He took his chaufeur's cap off and laid it on the seat between them. 'Wait'U you see the trail we got to take into the camp. Some fun for fifteen miles.'

'Secluded, hm?'


'Pretty wild. But it's a nice place. YouTl like it.' His voice went off tone on that, just a little awkwardly. 'Too bad he's got to close it up ifor the duration,' he went on, 'but I dunno how you'd get in there without a car.'

'I'm supposed to help him make an inventory.'

'Is that so?' Fred skipped the faint self-derision in her tone and was politely the recipient of news. 'Well, I guess the caretaker's going to move all the way out, then.'

'The caretaker's got a wife, hasn't he?' she said rather flatly.

'Oh, sure. She's a nice old dame.'

'Is she?'

Fred said softly, 'Don't worry.'

'Oh, I'm not worrying.' She crossed her legs. 'Have you got a match? Gosh, I'm sleepy.'

'Go ahead, take a nap,' he suggested. The car floated. The windows were closed against the morning chill. Soon they were above Evanston, sliding qiiiedy between the varying walls and fences that hid rich men's houses from the thoroughfare. The morning was perfect. Their comfort was absolute. The car went like thought.

'She's running sweet,' Fred said. 'Aw, something's the matter with me.' He thumped the wheel. 'Why should I feel so sorry? What business have I got feeling sorry for Innes Whitlock?'

'It's not for him. It's for the car,' the girl said softly. 'It's so darned beautiful and American. It nearly made me cry.'

For a second the car itself faltered, as if with emotion. Then Fred said, with an air of banter. 'Kind of sentimental, aren't you?'

The girl's face hardened. 'I haven't been sentimental,' she said clearly, 'since Saturday morning. What are you going to do when the tires fall off and you're out of a job? Enlist?'

Fred smiled, showing a gold tooth far back on the right. The wrinkles radiating from the comers of his eyes looked weathered in. 'I'd just as leave go in the Army,' he said, with an air of being reasonable, 'but I broke my foot a few years ago and the Army don't trust it.'

'Broke your foot?'

'Yeah, playing football. But the funny thing is, Mother

Nature has put in a bundh of new bone there, makes it twice as strong. Or that's what the doctor said.'

Alice, by opening her eyes wide, knew how to look very innocent and baby-doU-like. 'You mean the Army won't trust Mother Naturel'

'Well,'' said Fred, 'the Army makes a pair of shoes the same size as each other.'

Her eyes narrowed again with laughter. 'What will you do, then?'

'rm not worrying. I'll stick to Innes.'


'He can get me a job if he wants to. A man with a million dollars has got a lot of contacts.'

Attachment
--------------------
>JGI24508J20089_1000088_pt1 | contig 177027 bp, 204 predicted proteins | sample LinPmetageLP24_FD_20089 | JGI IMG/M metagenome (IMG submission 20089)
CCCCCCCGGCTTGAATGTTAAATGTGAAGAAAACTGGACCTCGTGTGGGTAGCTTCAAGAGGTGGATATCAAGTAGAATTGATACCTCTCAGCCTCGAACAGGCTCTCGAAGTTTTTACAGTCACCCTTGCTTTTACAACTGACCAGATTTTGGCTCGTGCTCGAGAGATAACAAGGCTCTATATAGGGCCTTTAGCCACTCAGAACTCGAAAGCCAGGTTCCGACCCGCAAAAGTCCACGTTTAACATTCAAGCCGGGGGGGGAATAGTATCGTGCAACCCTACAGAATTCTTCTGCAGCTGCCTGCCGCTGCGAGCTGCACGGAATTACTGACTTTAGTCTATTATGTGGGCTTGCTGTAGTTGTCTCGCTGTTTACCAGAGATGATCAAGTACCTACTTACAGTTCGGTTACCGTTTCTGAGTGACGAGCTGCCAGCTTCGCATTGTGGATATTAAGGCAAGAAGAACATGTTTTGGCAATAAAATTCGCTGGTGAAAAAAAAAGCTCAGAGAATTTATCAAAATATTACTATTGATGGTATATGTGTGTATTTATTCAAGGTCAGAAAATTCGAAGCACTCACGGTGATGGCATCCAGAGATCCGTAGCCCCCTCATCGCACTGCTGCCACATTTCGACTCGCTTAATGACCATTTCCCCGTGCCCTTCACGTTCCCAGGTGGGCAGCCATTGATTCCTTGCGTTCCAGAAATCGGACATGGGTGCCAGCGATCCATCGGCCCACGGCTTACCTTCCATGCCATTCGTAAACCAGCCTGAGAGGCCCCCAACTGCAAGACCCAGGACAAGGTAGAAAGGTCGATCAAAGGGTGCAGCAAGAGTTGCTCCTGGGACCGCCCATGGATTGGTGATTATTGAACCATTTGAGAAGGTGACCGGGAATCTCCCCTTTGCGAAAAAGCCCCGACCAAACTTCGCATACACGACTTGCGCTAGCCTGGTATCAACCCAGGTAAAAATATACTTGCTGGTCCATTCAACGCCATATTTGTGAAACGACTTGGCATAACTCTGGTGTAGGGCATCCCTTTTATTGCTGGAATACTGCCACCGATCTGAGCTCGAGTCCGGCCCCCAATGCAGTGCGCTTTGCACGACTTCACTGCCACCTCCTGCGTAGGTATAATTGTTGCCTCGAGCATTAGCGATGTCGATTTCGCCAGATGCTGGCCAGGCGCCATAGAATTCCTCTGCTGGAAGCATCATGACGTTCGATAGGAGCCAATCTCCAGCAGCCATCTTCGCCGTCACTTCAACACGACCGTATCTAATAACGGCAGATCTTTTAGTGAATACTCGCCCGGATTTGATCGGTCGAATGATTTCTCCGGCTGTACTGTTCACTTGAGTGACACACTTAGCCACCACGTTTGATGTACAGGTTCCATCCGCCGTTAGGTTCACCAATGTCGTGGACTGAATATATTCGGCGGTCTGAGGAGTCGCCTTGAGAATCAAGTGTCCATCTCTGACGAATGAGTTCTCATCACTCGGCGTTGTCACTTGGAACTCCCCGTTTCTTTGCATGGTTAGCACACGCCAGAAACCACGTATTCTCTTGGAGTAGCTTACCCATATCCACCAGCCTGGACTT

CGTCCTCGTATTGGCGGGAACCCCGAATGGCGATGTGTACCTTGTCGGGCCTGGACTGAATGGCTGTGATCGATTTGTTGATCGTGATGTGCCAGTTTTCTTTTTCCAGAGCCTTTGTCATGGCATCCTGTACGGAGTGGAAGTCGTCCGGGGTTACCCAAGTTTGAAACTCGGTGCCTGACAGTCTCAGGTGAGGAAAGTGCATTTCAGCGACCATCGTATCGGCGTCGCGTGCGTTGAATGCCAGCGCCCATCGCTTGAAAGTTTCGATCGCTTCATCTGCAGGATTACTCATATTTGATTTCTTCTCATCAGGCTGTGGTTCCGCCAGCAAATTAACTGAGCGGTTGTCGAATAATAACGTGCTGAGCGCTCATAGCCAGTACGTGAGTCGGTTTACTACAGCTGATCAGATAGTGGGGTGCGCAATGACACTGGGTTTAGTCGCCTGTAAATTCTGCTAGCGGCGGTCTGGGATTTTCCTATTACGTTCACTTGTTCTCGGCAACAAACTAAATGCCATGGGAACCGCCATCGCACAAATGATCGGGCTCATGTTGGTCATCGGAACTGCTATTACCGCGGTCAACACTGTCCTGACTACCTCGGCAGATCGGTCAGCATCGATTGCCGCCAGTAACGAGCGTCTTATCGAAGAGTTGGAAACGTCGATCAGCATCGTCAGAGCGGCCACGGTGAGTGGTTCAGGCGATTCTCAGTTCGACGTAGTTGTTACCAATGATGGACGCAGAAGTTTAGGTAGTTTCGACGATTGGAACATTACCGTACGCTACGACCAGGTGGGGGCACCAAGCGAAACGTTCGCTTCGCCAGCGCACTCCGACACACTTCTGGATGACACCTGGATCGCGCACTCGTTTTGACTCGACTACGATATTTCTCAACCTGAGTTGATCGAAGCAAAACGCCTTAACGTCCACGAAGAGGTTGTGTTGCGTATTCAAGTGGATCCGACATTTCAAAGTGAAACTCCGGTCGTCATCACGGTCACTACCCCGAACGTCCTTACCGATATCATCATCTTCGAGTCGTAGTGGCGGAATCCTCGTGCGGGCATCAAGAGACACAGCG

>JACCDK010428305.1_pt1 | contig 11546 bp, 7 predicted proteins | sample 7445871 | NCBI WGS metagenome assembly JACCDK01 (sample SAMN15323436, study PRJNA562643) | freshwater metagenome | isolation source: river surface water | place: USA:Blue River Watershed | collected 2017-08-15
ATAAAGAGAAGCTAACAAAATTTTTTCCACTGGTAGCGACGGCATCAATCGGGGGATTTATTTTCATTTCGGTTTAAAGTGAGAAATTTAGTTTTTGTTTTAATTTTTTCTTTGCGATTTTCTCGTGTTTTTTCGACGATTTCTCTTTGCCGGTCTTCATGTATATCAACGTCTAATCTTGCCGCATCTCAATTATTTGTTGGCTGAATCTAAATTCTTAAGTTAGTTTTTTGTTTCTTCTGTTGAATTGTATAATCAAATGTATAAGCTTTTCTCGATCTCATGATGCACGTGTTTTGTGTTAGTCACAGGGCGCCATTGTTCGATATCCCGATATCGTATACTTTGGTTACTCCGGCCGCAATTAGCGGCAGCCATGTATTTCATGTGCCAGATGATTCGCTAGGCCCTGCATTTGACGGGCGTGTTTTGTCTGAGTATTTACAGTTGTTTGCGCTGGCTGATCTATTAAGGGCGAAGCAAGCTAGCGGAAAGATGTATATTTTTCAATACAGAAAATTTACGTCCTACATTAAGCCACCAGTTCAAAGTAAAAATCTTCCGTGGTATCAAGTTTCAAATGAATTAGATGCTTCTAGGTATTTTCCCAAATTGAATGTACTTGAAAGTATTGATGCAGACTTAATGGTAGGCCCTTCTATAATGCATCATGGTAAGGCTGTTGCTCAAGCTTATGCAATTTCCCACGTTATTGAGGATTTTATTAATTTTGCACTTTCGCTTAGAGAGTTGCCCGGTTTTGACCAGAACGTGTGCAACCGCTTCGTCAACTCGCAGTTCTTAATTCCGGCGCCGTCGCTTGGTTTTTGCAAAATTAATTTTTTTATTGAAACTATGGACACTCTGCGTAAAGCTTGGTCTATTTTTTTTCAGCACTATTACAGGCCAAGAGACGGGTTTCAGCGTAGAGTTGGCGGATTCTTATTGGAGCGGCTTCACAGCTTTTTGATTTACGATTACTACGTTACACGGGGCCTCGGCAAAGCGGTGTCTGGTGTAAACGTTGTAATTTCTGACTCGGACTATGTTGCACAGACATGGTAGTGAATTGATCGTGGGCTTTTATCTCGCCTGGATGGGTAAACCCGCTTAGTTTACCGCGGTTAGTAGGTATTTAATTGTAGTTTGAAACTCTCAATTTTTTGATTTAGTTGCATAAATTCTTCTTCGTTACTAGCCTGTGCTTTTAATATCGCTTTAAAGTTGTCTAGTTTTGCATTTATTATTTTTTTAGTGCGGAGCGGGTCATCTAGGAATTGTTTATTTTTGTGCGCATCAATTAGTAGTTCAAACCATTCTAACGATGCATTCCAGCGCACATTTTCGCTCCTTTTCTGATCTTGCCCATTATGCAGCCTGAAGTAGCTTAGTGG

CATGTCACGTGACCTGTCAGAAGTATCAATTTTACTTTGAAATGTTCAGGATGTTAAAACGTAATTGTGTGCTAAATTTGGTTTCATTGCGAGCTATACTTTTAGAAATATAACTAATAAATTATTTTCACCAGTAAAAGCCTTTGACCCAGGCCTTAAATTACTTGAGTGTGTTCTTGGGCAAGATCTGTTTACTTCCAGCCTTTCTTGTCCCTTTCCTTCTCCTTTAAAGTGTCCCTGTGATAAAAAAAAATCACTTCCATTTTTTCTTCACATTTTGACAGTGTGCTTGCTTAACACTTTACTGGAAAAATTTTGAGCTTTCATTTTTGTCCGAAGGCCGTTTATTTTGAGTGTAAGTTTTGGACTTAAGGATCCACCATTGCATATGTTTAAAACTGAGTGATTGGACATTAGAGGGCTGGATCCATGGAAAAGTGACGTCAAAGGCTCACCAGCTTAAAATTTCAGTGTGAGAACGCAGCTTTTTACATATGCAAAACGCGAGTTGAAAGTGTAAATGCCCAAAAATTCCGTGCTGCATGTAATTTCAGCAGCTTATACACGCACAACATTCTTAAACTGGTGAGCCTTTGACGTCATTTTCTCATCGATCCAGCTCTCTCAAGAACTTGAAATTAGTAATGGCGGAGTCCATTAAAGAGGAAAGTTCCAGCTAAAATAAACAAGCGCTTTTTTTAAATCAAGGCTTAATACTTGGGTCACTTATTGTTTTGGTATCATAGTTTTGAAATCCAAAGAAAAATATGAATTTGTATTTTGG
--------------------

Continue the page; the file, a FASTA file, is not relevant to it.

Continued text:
'How right,' Alice said in a low voice. 'How true! And you've got a contact with a million dollars. Hang onto your contacts. They matter. Three kinds of people, that's all. A few top people who've got something. A lot of other people, the smart ones, trying to make contacts with the top ones and get some of what they've got. And then a whole lot of dumb bunnies who don't know where the percentage Ues. Do you know about percentage, too?'


'Why, that's what you ask yourself. Is there any percentage? That's the way you tell who your friends are, whom to speak to, whom to be nice to, whom to . . . You be smart, Fred. Always watch the percentage.'

'Your philosophy of life?' Fred inquired politely.


''Since Saturday morning?'

'Never mind since when. But I learn fast. I'm quick,' she said viciously.

Fred said nothing. They were close to Lake Forest, now, where Innes Whitlock lived; and he turned from the main thoroughfare into a winding road and let the big car loaf along, not hunying.

Alice chewed on her lower lip. In a few minutes she said, 'Excuse it, please, Fred.'

'Yeah, but listen,' he said, as if the argument were his, not hers, 'it stands to reason you got to look around and see what goes on. So the whole world's full of chiselers. Chiseled themselves into a sweet mess and still chiseling. You can't get away from it. You look out for yourself and

don't get fooled. That's what I say.'

'Sure,' she said, 'that's what I say.'

'Why stick your head in the sand and make out like virtue is rewarded when . . .'

She turned her head sharply. 'Who said anything about virtue?'

Вы читаете The Case of the Weird Sisters
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